Setting up a Linux CentOS virtual image with Vagrant

Introduction

In this post, I’m going to create a new CentOS Linux image using Vagrant, tweak a couple of settings and make sure it has all the latest and greatest packages ready for Hyperledger.

 

Assumptions

  • You have followed all the steps to install Vagrant and Cygwin as described in this older post, right up to and including the section “Test Go in Cygwin”;
  • You are comfortable using a Linux command prompt.

 

Steps we will take

  • Build a 64bit Linux CentOs 7 virtual image using Vagrant
  • Change the Spanish language of the vm to English
  • Make sure Num lock is on at session start
  • Fix vi
  • Update from CentOS version 7.2 to 7.3

 

Build a 64bit Linux CentOs 7 virtual image using Vagrant

To start off, I open a Cygwin prompt in my Windows 7 host:

04.png

I am going to use a CentOs 7 Vagrant box that comes with a GUI. I enter the following commands:

cd /cygdrive/c/gocode

mkdir cent

cd cent

vagrant init kane_project/centos7x64GUIpuppet; vagrant up –provider virtualbox

After just a few minutes, I have a brand new virtual machine to play with:

05.png

Next, I set the Linux password for the vagrant user first by connecting to Centos via SSH and running the passwd command as a privileged user:

vagrant ssh

sudo passwd vagrant

That went well, except… my Linux talks Spanish instead of English:

06.png

 

Change the Spanish language of the vm to English

Let’s fix that, rapidamente. I do the following commands in Cygwin:

sudo yum install system-config-language

# confirm:

y

The result is successful, instalado !

07.png

Next we run the command to change the terminal language:

sudo system-config-language

This brings up the Wordperfect 5.1 interface to change languages:

08.png

We change the selection with the Up arrow to “English (USA)“, hit the TAB key to jump to the Yes button and hit the ENTER key:

09.png

Back in the Cygwin prompt, I disconnect from Centos with command:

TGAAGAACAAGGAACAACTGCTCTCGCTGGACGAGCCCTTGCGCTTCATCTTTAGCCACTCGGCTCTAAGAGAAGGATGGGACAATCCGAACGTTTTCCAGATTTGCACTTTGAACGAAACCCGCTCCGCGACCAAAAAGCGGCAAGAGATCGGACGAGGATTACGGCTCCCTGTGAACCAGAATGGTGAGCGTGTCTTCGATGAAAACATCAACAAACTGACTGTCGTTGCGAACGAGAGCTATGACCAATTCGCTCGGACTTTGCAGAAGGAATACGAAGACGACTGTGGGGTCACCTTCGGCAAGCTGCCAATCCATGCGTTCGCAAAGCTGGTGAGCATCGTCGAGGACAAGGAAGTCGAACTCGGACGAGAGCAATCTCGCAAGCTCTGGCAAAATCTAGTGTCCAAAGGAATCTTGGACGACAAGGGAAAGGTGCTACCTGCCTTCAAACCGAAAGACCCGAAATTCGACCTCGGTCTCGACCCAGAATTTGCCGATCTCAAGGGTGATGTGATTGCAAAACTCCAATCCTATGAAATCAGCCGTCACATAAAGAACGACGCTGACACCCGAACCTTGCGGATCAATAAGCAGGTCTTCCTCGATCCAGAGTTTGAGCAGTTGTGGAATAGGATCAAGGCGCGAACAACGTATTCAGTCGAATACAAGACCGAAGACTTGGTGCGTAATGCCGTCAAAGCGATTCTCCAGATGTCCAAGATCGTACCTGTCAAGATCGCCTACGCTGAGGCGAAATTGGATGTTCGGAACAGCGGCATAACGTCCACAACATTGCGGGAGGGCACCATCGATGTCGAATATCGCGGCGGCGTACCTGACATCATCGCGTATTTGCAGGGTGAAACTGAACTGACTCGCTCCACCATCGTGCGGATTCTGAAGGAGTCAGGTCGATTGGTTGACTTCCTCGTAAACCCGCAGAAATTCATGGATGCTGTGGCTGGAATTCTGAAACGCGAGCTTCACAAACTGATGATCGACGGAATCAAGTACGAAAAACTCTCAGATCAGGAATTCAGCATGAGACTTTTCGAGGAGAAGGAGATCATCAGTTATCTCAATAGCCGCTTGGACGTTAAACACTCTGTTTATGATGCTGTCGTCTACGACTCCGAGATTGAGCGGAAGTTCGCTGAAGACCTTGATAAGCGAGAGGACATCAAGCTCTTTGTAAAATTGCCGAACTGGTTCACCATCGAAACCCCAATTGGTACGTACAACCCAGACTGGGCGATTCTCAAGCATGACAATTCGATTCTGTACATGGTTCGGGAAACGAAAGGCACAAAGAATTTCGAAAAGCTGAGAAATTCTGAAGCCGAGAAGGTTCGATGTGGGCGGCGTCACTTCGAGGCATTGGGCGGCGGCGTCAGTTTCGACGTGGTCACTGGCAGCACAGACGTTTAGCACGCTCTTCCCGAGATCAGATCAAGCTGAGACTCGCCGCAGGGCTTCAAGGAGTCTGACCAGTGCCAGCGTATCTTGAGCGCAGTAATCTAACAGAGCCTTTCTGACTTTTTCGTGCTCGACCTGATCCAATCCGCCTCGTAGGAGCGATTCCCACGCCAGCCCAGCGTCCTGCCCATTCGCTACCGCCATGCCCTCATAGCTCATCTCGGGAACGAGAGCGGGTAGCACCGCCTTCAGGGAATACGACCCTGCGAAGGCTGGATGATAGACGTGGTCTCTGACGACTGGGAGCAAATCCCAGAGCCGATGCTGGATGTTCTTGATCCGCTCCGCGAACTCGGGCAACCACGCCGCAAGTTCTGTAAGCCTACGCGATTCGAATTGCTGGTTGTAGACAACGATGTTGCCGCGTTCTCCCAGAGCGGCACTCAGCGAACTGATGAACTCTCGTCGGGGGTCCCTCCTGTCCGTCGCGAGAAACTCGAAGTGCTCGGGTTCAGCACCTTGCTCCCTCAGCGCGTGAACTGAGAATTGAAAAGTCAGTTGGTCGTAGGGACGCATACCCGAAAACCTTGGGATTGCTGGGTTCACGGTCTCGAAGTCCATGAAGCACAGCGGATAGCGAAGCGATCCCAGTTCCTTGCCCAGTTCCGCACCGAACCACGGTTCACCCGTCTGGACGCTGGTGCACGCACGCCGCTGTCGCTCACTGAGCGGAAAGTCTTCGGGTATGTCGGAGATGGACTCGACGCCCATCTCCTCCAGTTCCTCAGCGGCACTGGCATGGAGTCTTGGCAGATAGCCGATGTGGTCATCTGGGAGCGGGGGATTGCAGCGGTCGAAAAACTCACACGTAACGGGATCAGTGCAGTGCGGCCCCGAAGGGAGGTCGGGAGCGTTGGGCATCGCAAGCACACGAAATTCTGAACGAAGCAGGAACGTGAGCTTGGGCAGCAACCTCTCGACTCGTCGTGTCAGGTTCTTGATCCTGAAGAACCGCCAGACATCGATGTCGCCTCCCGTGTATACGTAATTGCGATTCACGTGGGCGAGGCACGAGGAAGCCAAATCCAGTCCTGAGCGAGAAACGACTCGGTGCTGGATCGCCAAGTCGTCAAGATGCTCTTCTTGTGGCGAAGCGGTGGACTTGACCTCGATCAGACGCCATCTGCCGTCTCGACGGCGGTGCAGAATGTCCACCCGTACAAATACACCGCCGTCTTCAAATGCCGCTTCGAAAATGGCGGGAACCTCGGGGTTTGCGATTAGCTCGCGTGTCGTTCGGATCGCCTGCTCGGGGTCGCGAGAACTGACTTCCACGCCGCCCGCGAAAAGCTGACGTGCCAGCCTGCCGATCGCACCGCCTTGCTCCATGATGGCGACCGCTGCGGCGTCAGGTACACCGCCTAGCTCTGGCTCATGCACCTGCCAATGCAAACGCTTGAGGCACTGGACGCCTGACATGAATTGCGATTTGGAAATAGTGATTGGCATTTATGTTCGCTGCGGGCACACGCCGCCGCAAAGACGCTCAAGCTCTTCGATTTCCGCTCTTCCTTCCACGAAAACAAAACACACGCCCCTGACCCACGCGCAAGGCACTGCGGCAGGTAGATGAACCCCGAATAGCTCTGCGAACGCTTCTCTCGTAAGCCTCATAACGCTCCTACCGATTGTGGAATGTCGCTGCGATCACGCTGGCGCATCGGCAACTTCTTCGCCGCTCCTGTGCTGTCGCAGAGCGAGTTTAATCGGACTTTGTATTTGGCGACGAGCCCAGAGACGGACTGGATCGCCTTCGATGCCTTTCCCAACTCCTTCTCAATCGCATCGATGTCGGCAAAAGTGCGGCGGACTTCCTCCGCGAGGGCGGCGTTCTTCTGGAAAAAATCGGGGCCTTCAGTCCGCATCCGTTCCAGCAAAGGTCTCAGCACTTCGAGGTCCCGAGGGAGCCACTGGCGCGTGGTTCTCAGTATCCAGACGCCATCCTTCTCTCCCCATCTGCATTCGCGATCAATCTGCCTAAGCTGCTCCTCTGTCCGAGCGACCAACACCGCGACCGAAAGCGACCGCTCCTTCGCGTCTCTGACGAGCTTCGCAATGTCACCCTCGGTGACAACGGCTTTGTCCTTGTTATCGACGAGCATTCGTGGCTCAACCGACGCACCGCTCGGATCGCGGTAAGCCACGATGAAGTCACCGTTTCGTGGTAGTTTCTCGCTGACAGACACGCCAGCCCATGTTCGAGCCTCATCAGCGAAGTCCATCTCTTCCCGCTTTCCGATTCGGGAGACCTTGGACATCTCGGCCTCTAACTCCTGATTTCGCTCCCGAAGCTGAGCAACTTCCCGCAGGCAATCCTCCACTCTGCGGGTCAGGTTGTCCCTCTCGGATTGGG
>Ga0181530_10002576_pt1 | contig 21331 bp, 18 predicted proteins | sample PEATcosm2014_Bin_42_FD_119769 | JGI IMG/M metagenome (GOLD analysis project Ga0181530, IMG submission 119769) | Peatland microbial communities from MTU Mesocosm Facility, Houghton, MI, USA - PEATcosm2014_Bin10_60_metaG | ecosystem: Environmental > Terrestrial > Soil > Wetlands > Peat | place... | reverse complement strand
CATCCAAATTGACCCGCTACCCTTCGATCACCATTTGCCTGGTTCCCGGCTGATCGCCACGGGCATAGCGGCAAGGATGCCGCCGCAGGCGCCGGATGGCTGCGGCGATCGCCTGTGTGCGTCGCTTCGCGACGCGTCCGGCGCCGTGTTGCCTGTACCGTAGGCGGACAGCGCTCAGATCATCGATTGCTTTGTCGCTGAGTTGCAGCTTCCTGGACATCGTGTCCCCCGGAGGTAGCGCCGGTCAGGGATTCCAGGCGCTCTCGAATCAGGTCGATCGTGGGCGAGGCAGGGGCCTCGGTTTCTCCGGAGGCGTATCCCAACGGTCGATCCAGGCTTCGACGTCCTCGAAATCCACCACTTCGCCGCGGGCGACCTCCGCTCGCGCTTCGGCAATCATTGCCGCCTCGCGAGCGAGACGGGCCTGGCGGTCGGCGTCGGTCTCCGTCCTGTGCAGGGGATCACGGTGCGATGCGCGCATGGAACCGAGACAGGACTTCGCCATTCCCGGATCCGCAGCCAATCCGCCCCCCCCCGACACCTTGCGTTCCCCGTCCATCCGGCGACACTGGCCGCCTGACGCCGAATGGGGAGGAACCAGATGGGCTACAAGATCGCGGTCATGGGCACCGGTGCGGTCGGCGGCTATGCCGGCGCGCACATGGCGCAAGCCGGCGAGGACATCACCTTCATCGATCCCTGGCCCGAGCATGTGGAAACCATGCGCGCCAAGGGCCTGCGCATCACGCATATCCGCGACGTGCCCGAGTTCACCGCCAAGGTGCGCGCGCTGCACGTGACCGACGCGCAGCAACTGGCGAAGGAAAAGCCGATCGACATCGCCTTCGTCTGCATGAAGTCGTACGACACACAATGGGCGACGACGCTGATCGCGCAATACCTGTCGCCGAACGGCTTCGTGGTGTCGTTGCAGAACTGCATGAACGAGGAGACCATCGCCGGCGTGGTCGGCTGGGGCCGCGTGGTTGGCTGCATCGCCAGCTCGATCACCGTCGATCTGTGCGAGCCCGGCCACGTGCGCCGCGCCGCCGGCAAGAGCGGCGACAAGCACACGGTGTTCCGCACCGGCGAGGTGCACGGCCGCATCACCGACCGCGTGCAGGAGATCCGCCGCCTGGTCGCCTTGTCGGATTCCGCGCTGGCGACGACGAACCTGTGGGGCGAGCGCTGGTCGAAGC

exit

Then I log back in with:

vagrant ssh

This time, my prompt is in English:

10.png

The next step is to get a GUI. Log out again with:

 exit

We need to edit the file C:\gocode\cent\Vagrantfile in a text editor and edit out a few pound “#” characters to enable our GUI. You could do it using vi in Cygwin but I’m lazy and I’m going to do it in Notepad++ on Windows 7.

Here is the section of the Vagrantfile contents before I make the change:

11.png

Here is the same thing after I have saved my changes:

12.png

All right, let’s launch our graphical user interface with command:

vagrant reload

Hola! The result is promising,  but we still have some Spanish language artifacts we will need to get rid of:

13.png

Worth noting that when the CentOS GUI session times out and locks the screen, there is no login field in the window. You need to click on the screen and drag it up with the mouse to reveal the above login screen.

Anyhow, I click on the “vagrant” button:

14.png

I enter the password I set earlier with the passwd terminal command and click the Sign In button. I get a “sort-of” Spanish UI:

15.png

I click on menu Aplicaciones > Herramientas del ssistema > Configuracion

17.png

Next, click on Region e idioma :

19.png

Change the following:

20.png

To:

21.png

When prompted, click the “Reiniciar ahora” button, then the “Cerrar la sesion” button to accept to restart the session:

22.png

Log in to CentOS again. This time you are prompted to update the standard folders:

23.png

Click the “Update Names” button.  Log out once more to apply the changes to the session:

24.png

Log back in. This time if you click on places, there is no longer any Spanish visible:

25.png

Pretty good. Let’s move on.

 

Make sure Num lock is on at session start

This is a quick fix. In a terminal, do the command:

sudo yum install numlockx

That will take care of it, your num lock will be on on next session start.

 

Fix vi

I start editing in vi and every time I hit ENTER, the letter “B” appears. Annoyance. To fix this, you have to create new file /home/vagrant/.vimrc and add one line to it with the commands:

cd

echo “set nocompatible” > ./.vimrc

If you are used to the .bashrc file in your home folder to add an alias because you use Ubuntu or Linux Mint, then beware. On Centos and RHEL, the file used is different, it’s .bash_profile

Now that vi is working, like me you could tediously add the following command shortcut in that .bash_profile file:

alias ll=’ls -la’

 

Update from CentOS version 7.2 to version 7.3

After some struggles with Hyperledger 1.0, it turns out gRPC requires the very latest Linux kernel and C libraries. In other words, CentOs need to be updated from version 7.2 to 7.3.

Here are the instructions.

Don’t forget to restart, while still keeping your vm up, with command:

sudo reboot

(end of post)

 

Bertrand Szoghy,

Updated July 2017

 

 

 

 

 

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